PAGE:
Flinging the Crosstrek up winding country roads and two-lane highways was a pleasant surprise. The car felt much more stable than I’d remembered, owing in part to the 2024 model’s increased chassis rigidity and new dual-pinion steering system—derived from the WRX performance sedan. Initial turn-in and steering feel deliver a satisfying build in resistance, and the Crosstrek was surefooted through sweepers, over mid-corner bumps, and in transitions from one corner to another. There’s less body roll than I expected, too, given its ground clearance.

As part of its overhaul, Subaru focused on improving the Crosstrek’s road manners and overall comfort to reduce driving fatigue. Central to that are a redesigned seat with new hip and shoulder support, and additional padding in the headliner to reduce sound reverberation. As far as I can tell, it’s worked. I recall a four-hour road trip in a friend’s 2016 Crosstrek that left me cramped, exhausted, and with intermittent sciatica down my left leg. After seven hours in the 2024 model, I felt nearly as good as new. This thing is seriously quiet at highway speeds with the windows up, and rolling them down doesn’t produce any of the buffeting common to newer cars. There’s just a lack of perceptible NVH from the road or the powertrain that’s very soothing.

All right, let’s talk about the engine. I’ll be the millionth person to point out how much fun this car would be with the WRX’s new 2.4-liter, 271-hp turbo-four. Subaru themselves seem to acknowledge this, as they’ll sell you an STI starter button as a $250 accessory, but that’s likely as close as we’re getting for now. It’s not that the 2.5 is bad—it’s energetic around town, and at half-throttle, its 178 lb-ft of torque and CVT mosey along without shouting for your attention. If you put your foot down to merge or pass they’ll oblige, but it’s far from effortless. Power is adequate for most drivers, but especially given the chassis improvements, there’s room for a hot rod. The WRX motor would push the Crosstrek’s price into the mid-$30Ks at least, but I can’t help but think it’d be a return to proper WRX hatchback form.

Maddox Kay

Where the Pavement Ends

After some miles on the road, it was time to hit the trails. Subaru had prepared a pretty impressive course up and down a ski mountain, and it had rained six inches in the two days leading up to our drive. You know what that means: mud. I put Subaru’s X-Mode in its most advanced setting, deep snow/mud, which allows more wheel slip than the single snow/dirt setting that’s standard on the 2.0-liter cars. The Crosstrek scrabbled up rocky inclines like a mountain goat or Kate Bush, and its hill descent control kept things civilized by holding speed on the way down. I quickly found the street tires’ limit in deep mud, but thanks to the Crosstrek’s ground clearance and plastic cladding, I could just back up, climb over some small rocks, and try a different line. That’s the advantage to off-roading a small car like this as opposed to a more ponderous SUV; you can pick your lines as opposed to being stuck to one path. The stellar visibility was a boon here too, as I could identify obstacles before they became problems.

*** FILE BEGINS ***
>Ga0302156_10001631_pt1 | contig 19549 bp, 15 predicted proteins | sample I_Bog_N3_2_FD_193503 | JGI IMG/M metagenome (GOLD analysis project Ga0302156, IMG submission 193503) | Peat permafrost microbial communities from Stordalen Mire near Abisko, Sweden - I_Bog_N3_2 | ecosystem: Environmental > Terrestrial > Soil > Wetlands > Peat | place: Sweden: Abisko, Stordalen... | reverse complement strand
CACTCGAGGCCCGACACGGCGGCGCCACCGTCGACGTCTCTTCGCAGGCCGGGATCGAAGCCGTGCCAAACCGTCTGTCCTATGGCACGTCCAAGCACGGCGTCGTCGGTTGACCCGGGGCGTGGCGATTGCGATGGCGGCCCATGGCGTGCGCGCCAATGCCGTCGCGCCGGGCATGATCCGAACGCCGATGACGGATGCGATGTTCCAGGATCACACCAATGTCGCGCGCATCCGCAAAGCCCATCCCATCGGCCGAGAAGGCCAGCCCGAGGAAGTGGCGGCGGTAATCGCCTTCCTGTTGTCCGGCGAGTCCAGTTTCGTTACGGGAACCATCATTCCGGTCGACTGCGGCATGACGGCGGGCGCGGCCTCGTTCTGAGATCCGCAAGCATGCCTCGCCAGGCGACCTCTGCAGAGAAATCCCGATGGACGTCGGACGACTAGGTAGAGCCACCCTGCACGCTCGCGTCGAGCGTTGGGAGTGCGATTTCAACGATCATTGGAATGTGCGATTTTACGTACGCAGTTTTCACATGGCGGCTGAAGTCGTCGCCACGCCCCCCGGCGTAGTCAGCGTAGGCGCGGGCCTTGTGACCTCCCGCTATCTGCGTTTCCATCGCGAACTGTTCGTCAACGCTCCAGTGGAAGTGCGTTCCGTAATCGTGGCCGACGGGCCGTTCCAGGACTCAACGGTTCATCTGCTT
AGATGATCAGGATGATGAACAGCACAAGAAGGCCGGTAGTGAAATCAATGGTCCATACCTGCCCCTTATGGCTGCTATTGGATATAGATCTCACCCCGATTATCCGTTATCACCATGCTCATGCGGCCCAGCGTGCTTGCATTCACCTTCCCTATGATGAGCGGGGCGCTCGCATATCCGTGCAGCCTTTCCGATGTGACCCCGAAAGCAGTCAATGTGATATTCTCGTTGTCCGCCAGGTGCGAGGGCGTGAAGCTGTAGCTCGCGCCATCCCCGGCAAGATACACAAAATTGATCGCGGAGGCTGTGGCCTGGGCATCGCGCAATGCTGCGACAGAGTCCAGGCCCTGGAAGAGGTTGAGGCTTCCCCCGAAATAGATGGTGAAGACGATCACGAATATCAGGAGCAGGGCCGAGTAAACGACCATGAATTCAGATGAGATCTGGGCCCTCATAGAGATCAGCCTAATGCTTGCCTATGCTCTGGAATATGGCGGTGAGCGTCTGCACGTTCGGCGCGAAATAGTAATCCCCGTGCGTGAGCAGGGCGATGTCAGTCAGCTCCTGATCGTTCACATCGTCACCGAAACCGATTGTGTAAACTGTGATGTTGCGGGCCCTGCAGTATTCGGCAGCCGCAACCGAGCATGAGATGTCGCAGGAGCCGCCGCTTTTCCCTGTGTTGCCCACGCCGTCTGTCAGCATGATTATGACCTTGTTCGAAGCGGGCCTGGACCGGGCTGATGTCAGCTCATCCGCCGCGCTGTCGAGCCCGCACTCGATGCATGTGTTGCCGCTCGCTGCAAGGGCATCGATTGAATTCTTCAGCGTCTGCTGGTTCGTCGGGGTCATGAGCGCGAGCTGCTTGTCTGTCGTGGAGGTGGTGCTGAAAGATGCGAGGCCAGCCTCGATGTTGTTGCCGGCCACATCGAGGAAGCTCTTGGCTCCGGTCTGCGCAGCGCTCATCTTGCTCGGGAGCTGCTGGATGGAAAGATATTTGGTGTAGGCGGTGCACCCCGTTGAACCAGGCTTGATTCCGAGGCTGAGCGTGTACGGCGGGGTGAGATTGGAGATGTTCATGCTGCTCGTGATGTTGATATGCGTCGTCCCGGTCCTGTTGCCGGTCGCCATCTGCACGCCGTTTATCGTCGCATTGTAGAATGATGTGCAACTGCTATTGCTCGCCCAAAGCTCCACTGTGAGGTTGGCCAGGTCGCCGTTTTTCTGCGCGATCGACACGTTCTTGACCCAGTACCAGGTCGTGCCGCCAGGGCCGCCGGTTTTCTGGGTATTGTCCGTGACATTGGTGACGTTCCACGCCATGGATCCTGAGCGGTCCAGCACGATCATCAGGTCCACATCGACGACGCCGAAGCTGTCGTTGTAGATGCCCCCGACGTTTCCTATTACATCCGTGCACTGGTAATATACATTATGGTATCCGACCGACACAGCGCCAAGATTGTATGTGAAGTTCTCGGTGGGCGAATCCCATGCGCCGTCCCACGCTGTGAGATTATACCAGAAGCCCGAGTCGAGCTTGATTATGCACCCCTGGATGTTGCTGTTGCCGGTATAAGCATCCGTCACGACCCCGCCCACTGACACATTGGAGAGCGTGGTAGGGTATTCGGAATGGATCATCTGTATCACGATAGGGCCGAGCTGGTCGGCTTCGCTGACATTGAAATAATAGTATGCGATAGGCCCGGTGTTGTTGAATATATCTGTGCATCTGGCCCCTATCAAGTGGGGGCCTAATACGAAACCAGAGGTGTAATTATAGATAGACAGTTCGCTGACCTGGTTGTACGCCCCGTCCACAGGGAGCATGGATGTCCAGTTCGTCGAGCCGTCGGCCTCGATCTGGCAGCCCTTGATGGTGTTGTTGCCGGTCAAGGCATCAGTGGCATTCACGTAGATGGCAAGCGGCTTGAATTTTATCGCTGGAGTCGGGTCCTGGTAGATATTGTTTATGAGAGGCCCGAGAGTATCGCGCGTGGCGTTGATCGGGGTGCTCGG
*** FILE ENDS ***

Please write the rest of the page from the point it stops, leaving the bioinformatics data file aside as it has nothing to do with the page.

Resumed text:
Street tires and the lack of a skid plate are the Crosstrek’s main limitations off-road—both of which the upcoming Wilderness model will remedy. I can’t wait to try that one out, but this is more than enough capability for most folks looking to access a campsite or drive some fire roads.

Playing to a Home Crowd

There are many great small cars and crossovers these days. The Mazda CX-30 offers an available turbo engine, and the Honda HR-V is a few bucks cheaper and has a smidge more storage space. Heck, if you have no delusions of ever leaving the pavement, the normal Civic and Corolla hatchbacks are excellent commuters, too. But I suspect Crosstrek buyers aren’t buying it because it beats the other cars on paper. They’re buying it because they want a Subaru, and it’s the most on-brand car it makes today. That’s why it’s the company’s bestseller.

Walking around Woodstock, I saw Crosstreks everywhere. Same with the streets around my neighborhood back in Brooklyn. What’s important is that this Crosstrek is a better one, and in that, it succeeds. It’s more comfortable and more fun to drive, and it hasn’t abandoned no-nonsense controls at the altar of the touchscreen. It’s a car that fits into your life rather than the other way around, and I suspect folks who buy them will be happy and keep them for a long time. And when they do decide to sell them, they’ll still be worth something. In a day and age when new cars are a more significant investment than ever, isn’t that all we can ask for?